Perhaps I can illustrate this issue of copying and short-cutting a bit more in a business context. Many years ago, I worked for a company called AltaVista. At the time, AltaVista was ranked as the No. 7 website in the world. In other words, it had a huge amount of traffic and arguably the most well-known search engine on the planet. But AltaVista didn’t really want to focus on search. It wanted to be more like Yahoo, the number one site in the world, so it made a number of business decisions to become more like its rival. Simply put, the company executed a strategy that more or less tried to copy what Yahoo was trying to do. The rationale was easy: “It works for Yahoo and it would work for us.”
The problem, of course, was that it was a lazy decision and also a disastrous one. After all, just a few years later, Google (a company focused primarily on search) would become the dominant force on the internet, leaving Yahoo and Microsoft in the dust. And needless to say, despite AltaVista’s specialty in the search business – it was then too late to make up ground on Google. The company eventually went out of a business.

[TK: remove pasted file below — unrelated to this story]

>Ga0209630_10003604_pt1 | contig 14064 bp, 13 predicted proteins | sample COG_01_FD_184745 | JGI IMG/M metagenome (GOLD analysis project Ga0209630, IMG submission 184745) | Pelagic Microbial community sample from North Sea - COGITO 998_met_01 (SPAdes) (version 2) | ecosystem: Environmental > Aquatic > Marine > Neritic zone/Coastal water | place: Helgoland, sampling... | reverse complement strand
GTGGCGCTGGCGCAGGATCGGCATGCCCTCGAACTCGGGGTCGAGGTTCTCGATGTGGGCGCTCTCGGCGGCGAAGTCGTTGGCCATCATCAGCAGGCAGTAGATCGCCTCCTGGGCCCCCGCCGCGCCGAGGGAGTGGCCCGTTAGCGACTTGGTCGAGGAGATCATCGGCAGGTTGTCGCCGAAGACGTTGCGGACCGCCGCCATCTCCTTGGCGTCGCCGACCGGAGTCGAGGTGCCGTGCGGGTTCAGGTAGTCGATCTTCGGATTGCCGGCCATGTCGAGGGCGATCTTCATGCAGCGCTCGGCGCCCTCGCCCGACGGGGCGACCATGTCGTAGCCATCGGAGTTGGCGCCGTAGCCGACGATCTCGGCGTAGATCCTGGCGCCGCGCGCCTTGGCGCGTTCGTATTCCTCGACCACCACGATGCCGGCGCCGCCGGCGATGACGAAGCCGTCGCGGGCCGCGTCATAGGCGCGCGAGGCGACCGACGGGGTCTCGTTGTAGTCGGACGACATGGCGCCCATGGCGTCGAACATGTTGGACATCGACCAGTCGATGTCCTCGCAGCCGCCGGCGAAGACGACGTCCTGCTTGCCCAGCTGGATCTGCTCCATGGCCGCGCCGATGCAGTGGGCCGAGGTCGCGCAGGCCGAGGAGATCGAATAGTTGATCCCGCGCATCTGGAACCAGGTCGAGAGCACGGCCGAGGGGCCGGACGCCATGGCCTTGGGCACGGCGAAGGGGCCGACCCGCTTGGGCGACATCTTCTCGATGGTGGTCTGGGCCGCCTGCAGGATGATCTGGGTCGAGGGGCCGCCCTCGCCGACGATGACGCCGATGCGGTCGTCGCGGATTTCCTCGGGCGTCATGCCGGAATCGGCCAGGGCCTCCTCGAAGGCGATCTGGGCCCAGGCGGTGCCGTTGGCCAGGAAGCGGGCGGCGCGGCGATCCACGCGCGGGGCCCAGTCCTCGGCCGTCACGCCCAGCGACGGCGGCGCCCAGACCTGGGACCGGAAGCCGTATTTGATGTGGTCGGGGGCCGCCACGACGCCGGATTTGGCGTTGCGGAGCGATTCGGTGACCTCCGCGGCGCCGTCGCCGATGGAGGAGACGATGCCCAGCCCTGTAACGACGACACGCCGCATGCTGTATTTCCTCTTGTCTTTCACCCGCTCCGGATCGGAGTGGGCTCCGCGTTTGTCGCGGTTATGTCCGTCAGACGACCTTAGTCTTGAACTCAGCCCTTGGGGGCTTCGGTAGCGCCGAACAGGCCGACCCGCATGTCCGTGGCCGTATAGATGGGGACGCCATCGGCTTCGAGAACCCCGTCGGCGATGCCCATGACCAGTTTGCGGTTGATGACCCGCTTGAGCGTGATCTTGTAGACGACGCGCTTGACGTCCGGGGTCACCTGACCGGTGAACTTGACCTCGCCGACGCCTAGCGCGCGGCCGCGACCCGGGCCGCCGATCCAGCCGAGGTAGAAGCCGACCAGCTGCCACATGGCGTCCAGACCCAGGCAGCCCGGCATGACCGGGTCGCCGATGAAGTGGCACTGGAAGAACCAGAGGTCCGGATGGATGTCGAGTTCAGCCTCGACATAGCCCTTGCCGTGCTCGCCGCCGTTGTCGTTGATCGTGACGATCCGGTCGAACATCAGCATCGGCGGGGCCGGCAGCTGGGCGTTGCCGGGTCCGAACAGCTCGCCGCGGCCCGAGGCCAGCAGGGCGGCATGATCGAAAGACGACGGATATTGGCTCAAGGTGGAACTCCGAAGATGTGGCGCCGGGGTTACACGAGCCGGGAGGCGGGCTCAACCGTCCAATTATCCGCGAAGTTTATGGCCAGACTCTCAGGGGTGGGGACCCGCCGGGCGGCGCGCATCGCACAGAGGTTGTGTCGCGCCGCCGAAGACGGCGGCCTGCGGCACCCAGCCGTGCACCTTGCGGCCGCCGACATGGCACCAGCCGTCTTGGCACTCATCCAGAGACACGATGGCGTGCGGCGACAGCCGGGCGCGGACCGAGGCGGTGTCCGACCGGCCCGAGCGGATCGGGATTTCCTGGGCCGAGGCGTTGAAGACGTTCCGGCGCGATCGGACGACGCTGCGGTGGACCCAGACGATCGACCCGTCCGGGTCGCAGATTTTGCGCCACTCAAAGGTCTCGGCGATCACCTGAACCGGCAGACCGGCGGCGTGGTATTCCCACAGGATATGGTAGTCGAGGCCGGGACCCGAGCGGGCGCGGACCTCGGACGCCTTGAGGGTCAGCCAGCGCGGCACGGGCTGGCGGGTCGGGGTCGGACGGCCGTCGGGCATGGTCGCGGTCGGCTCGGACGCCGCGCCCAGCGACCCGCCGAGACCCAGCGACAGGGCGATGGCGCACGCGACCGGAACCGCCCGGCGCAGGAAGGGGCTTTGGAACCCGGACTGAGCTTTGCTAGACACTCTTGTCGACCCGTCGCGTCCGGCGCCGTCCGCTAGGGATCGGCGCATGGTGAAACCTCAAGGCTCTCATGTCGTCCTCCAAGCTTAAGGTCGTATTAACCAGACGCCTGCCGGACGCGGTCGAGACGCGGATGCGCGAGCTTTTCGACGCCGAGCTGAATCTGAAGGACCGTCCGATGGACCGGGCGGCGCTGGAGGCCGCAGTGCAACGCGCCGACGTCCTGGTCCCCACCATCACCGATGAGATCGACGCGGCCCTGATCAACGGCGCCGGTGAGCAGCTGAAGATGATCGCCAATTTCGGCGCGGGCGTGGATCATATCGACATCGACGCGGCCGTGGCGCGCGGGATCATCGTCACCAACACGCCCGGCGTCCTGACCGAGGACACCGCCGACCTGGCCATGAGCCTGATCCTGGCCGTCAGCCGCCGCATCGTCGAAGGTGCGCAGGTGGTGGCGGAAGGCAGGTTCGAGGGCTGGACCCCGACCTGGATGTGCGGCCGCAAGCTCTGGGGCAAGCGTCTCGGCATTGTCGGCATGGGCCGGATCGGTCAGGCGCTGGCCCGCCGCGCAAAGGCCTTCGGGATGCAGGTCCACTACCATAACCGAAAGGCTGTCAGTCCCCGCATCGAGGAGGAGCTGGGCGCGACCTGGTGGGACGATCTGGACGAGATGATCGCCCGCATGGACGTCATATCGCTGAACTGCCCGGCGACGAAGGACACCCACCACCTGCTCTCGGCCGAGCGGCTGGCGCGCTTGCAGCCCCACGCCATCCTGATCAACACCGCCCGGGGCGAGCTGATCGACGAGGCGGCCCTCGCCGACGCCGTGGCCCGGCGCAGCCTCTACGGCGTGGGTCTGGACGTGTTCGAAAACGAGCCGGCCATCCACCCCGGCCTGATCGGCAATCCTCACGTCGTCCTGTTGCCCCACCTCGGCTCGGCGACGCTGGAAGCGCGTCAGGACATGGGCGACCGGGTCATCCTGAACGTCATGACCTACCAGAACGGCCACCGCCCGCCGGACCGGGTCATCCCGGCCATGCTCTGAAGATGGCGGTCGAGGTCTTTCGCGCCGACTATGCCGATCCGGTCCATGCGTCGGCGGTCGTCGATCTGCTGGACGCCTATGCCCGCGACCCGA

Creativity in a Business Context
When it comes to company marketing, one thing we want to emphasize is what creativity isn’t. It’s not letting yourself or employees create anything they want under the sun. In order to be creative you have to have focus, but without dictating exactly what you want (like the movie and record producers did after the 70s) as an owner. In other words, you have to define the rails on sandbox but not say what to put in the sandbox itself or how to play in the sandbox. That’s not an easy thing to do for many business owners who want and love control over an end product, marketing or anything else related to the company. How do you set that sandbox without dictating? A few things you can try: